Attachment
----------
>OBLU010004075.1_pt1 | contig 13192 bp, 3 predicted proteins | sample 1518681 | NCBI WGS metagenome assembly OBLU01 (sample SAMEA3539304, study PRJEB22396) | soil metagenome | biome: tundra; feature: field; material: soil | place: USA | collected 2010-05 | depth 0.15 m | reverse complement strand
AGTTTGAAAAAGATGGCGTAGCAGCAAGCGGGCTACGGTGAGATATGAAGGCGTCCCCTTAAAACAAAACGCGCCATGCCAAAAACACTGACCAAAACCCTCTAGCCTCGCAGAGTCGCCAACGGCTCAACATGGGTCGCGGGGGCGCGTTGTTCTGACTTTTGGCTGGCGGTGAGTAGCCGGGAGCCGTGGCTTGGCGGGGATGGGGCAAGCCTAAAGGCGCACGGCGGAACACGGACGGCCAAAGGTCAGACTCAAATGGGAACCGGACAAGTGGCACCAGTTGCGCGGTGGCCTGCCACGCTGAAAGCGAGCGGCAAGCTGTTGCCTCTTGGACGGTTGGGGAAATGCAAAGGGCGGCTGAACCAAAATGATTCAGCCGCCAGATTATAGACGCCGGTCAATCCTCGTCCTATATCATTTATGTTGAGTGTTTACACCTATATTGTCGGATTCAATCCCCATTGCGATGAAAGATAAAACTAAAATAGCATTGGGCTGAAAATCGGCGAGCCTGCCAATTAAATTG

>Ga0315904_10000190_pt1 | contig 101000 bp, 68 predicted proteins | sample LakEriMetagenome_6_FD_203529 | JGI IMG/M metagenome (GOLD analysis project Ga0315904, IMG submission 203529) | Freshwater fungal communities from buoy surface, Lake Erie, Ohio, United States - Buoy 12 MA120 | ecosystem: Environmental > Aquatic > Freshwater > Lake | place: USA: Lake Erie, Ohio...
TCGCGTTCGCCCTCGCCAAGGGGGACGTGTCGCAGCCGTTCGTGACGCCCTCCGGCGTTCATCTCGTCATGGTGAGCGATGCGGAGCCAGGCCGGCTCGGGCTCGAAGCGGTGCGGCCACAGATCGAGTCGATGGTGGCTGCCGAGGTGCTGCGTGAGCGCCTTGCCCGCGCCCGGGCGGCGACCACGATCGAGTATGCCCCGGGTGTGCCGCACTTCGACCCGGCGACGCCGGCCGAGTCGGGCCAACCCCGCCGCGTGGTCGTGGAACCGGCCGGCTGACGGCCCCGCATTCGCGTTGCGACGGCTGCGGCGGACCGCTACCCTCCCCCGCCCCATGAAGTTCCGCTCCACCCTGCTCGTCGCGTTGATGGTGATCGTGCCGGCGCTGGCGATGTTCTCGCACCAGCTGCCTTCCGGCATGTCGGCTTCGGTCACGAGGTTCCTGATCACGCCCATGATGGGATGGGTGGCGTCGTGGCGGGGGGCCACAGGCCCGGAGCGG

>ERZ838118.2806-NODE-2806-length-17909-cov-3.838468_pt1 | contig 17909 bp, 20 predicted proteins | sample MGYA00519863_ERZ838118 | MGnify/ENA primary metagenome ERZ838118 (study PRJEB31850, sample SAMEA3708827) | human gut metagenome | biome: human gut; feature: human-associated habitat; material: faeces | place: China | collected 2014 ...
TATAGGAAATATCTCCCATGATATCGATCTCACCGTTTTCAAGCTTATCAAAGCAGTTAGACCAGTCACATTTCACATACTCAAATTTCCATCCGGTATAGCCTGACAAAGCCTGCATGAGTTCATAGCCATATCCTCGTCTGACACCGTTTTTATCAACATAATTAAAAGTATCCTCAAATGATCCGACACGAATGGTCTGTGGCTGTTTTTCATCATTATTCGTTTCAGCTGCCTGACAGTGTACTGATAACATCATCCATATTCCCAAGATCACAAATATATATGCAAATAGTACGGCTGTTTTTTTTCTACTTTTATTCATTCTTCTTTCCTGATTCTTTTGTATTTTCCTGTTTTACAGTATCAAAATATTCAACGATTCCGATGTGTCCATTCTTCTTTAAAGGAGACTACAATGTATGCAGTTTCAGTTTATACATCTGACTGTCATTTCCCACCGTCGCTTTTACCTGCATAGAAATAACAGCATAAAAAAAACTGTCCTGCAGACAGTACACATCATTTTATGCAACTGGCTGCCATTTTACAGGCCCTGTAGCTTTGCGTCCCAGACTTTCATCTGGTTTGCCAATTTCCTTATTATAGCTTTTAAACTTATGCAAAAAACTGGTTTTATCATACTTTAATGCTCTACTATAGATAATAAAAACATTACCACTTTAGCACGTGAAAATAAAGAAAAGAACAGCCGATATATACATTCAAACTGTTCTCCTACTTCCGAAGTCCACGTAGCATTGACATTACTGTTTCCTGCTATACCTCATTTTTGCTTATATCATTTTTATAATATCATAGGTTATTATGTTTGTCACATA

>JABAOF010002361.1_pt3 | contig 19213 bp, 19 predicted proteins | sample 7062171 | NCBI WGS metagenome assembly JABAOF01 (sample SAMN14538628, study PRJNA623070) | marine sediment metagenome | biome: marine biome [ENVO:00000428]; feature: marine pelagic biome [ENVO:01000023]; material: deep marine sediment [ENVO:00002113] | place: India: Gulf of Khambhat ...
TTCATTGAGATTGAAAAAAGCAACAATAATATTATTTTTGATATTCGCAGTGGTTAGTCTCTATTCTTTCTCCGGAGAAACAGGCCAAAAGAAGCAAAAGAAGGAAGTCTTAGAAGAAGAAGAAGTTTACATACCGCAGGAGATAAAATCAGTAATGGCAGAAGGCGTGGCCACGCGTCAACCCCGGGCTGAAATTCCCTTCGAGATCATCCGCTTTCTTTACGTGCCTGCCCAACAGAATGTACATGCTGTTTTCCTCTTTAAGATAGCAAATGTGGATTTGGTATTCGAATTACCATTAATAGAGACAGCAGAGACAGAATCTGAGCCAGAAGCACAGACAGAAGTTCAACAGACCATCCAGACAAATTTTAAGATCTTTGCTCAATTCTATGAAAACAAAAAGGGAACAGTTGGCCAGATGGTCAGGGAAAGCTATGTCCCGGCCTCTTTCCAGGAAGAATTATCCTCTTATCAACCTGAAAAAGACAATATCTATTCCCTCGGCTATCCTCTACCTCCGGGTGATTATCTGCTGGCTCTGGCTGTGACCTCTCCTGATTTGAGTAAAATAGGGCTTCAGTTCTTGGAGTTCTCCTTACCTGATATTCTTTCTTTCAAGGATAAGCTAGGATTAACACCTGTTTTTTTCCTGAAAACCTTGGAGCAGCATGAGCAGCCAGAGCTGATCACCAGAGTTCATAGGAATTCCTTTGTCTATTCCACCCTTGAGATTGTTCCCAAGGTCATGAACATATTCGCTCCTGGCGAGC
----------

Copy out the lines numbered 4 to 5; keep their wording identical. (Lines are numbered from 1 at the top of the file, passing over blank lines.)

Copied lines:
TCGCGTTCGCCCTCGCCAAGGGGGACGTGTCGCAGCCGTTCGTGACGCCCTCCGGCGTTCATCTCGTCATGGTGAGCGATGCGGAGCCAGGCCGGCTCGGGCTCGAAGCGGTGCGGCCACAGATCGAGTCGATGGTGGCTGCCGAGGTGCTGCGTGAGCGCCTTGCCCGCGCCCGGGCGGCGACCACGATCGAGTATGCCCCGGGTGTGCCGCACTTCGACCCGGCGACGCCGGCCGAGTCGGGCCAACCCCGCCGCGTGGTCGTGGAACCGGCCGGCTGACGGCCCCGCATTCGCGTTGCGACGGCTGCGGCGGACCGCTACCCTCCCCCGCCCCATGAAGTTCCGCTCCACCCTGCTCGTCGCGTTGATGGTGATCGTGCCGGCGCTGGCGATGTTCTCGCACCAGCTGCCTTCCGGCATGTCGGCTTCGGTCACGAGGTTCCTGATCACGCCCATGATGGGATGGGTGGCGTCGTGGCGGGGGGCCACAGGCCCGGAGCGG

>ERZ838118.2806-NODE-2806-length-17909-cov-3.838468_pt1 | contig 17909 bp, 20 predicted proteins | sample MGYA00519863_ERZ838118 | MGnify/ENA primary metagenome ERZ838118 (study PRJEB31850, sample SAMEA3708827) | human gut metagenome | biome: human gut; feature: human-associated habitat; material: faeces | place: China | collected 2014 ...